The main Republican way to avoid talking about the role of guns in gun violence is to talk about mental health care (not that Speaker Ryan and Rep. Noem are going to do anything about mental health, either, but o.k.).
Las Vegas Sheriff Joe Lombardo acknowledges that mental health played a role in the terrible shooting his city suffered a month ago. But the “determining effect” behind that deadly mental illness may have been Las Vegas’s bread-and-butter, gambling:
Police say the man who shot and killed 58 people and injured more than 540 others in last month’s deadly massacre in Las Vegas was a status-obsessed narcissist who had lost a “significant amount of wealth” in the last two years, something authorities now believe may have been a “determining factor” in the Oct. 1 attack.
In a wide-ranging interview with KLAS-TV, the local CBS affiliate, Las Vegas Sheriff Joe Lombardo said gunman Stephen Paddock was a successful real estate investor and prolific gambler whose wealth had fluctuated over the years. But, according to the sheriff, Paddock had been losing money since September 2015, triggering “bouts of depression.”
“This individual was status-driven, based on how he liked to be recognized in the casino environment and how he liked to be recognized by his friends and family. So obviously that was starting to decline in the short period of time, and that may have had a determining effect on why he did what he did,” Lombardo said. “He was going in the wrong direction” [Holly Bailey, “Portrait of Las Vegas Gunman: A Narcissist on a Losing Streak,” Yahoo News, 2017.11.03].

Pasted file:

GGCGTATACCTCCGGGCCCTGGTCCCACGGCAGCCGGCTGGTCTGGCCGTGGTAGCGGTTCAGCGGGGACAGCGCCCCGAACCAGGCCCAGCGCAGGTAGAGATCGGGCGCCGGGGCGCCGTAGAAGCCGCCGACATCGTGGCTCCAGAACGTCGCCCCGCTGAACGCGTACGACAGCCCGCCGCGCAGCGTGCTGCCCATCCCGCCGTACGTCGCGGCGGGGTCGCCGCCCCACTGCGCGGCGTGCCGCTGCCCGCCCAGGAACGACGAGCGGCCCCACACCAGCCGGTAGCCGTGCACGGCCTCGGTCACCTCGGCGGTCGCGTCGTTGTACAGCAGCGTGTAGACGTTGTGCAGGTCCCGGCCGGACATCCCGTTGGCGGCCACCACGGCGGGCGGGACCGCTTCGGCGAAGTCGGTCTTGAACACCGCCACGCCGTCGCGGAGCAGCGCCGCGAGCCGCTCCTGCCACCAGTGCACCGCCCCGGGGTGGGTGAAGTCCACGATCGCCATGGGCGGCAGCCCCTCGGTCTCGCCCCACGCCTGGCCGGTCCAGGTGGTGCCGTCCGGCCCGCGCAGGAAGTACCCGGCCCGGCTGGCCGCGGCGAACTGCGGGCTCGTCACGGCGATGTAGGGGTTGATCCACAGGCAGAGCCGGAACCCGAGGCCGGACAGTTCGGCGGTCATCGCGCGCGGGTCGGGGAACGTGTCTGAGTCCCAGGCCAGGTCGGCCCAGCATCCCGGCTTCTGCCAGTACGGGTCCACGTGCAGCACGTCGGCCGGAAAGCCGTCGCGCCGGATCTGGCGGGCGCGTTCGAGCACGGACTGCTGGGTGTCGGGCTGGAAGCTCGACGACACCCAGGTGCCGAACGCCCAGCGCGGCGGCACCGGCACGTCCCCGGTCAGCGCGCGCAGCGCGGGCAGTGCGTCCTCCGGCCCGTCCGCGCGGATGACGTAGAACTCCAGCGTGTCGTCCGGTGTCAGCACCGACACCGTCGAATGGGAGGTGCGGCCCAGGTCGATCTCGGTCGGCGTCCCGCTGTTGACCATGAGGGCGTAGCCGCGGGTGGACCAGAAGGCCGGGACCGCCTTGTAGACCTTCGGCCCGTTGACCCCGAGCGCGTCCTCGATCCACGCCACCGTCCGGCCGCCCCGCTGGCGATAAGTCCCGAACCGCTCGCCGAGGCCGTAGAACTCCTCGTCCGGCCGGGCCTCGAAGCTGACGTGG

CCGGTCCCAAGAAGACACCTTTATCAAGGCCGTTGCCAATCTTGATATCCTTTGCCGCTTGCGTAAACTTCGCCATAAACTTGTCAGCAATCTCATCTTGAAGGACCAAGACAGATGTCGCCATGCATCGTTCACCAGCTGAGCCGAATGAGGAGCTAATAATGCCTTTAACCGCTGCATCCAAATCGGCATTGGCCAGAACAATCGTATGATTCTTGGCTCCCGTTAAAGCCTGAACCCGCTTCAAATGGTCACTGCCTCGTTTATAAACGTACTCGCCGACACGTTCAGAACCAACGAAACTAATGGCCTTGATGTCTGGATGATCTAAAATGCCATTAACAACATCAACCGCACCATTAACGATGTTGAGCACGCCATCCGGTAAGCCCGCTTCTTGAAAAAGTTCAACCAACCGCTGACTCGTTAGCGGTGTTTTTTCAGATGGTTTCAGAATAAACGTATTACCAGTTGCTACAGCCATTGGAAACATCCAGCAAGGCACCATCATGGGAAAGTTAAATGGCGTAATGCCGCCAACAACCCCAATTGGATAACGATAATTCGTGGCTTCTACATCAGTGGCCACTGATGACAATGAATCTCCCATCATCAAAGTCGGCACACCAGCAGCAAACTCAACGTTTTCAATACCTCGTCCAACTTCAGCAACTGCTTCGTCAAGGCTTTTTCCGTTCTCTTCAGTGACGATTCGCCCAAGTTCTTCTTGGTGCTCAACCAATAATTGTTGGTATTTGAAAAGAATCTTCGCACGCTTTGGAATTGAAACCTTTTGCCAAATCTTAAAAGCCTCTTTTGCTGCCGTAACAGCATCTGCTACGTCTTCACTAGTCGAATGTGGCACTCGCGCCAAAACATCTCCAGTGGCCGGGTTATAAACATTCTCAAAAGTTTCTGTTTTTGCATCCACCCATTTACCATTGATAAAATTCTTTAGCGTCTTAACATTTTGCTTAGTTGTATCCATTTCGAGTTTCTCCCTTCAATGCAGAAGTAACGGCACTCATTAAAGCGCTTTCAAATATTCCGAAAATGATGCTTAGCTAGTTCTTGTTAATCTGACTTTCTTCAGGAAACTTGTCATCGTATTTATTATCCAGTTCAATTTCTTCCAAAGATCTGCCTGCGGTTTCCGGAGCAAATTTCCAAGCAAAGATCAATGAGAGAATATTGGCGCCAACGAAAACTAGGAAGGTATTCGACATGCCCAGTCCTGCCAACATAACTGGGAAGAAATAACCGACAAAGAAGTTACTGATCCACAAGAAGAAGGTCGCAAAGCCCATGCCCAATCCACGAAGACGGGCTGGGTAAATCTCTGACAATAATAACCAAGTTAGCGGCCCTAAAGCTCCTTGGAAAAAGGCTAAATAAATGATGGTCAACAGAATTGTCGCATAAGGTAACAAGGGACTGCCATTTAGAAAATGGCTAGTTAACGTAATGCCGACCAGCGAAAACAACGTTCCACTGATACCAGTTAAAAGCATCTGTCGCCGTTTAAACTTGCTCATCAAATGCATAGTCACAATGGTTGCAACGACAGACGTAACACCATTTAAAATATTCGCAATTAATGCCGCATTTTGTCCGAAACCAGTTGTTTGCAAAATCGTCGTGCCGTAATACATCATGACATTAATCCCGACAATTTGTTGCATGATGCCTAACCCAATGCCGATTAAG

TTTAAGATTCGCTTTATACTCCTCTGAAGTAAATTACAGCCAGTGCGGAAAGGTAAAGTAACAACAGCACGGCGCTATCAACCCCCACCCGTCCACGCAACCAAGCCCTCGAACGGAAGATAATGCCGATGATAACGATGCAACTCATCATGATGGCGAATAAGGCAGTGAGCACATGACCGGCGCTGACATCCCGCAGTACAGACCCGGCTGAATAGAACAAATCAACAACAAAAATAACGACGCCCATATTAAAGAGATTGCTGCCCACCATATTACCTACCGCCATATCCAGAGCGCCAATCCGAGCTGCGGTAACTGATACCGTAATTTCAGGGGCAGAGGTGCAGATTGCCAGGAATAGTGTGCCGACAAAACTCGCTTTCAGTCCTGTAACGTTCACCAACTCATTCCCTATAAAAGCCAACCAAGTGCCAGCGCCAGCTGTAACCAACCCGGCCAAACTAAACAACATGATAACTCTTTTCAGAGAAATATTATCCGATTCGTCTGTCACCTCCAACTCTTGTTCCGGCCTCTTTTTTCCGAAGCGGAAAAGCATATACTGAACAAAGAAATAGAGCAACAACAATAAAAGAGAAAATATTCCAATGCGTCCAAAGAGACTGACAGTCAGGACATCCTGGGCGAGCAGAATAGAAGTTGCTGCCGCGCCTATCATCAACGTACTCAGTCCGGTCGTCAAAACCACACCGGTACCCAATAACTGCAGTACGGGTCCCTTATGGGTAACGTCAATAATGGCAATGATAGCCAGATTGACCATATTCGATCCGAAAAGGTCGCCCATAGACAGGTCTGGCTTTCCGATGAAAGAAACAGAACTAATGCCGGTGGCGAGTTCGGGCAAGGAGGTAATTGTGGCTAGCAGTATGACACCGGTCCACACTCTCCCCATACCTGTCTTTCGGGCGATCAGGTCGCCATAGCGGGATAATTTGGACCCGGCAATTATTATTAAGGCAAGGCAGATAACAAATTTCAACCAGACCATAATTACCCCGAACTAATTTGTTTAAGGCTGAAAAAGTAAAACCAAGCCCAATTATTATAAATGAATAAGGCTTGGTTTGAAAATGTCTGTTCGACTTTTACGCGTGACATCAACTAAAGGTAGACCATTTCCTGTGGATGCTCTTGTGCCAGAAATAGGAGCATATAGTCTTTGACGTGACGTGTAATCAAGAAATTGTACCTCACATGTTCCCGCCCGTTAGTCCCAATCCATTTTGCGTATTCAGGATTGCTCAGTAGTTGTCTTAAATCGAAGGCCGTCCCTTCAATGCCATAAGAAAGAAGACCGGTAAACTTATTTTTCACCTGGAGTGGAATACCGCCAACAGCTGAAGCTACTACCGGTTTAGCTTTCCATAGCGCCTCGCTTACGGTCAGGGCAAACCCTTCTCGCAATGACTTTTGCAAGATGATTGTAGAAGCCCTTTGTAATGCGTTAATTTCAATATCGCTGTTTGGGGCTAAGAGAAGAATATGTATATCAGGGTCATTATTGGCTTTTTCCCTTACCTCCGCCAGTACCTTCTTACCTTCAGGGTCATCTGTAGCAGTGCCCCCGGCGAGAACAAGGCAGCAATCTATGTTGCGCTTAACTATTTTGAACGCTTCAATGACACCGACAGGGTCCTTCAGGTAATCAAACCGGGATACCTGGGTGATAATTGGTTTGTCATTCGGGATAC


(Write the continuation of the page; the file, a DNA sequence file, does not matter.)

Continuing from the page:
Remember, gamblers: the longer you play, the more surely you will lose. Casinos depend on math that makes life a losing streak for everyone but the house.
A gambling addict $80K in the hole shot up a casino in the Philippines last June; 37 people died of smoke inhalation from the fire he set.
Research shows a strong correlation between gambling and violence:
The researchers found a statistically significant link between gambling and violent behaviour, which became starker the more severe the gambling habit. Just over half of pathological gamblers, 45 per cent of problem gamblers, and 28 per cent of ‘casual gamblers’ reported some form of physical fight in the past five years.
In contrast, among the non-gamblers, only 19 per cent reported being involved in violence.
Additionally, gambling was associated with an increased likelihood of weapons being used in acts of violence, with more than a quarter in the pathological category, 18 per cent of problem gamblers, and seven per cent of non-problem gamblers reporting weapon usage [University of Lincoln (UK), “Gamblers More Prone to Violent Behavior,” Science Daily, 2016.09.06].
Other research shows legalized gambling leads to violent crime and other problems:
Melissa Kearney, an economist at the University of Maryland, released a literature review in 2005 summarizing work on gambling done to date. A study by Maryland’s William Evans and Julie Topoleski that focused on Indian casinos found that they created a significant number of jobs. The ratio of jobs available to adults increased, on average, by 5 percent. This in turn lead to a 2 percent decline in mortality, as residents’ economic conditions improved.
But the casinos also lead to a plethora of social ills, including increased substance abuse, mental illness and suicide, violent crime, auto theft and larceny, and bankruptcy. The latter three all increased by 10 percent in communities that allowed gambling [Dylan Matthews, “Studies: Casinos Bring Jobs, But Also Crime, Bankruptcy, and Even Suicide,” Washington Post, 2012.10.30].
Casinos themselves may not result in increased crime rates in their neighborhoods, but that may be because police patrol around casinos more frequently. Las Vegas ranks 28th for violent crime rates out of 76 American cities with populations over a quarter million, better than Miami, Philadelphia, Chicago, and Minneapolis but worse than New York, Boston, Seattle, and St. Paul.
Second Amendment absolutism makes a rational conversation about restricting guns impossible in Congress. So how about a discussion of restricting the gambling that may have pushed the Las Vegas shooter to reclaim his narcissistic self-esteem in a final act of male power projection?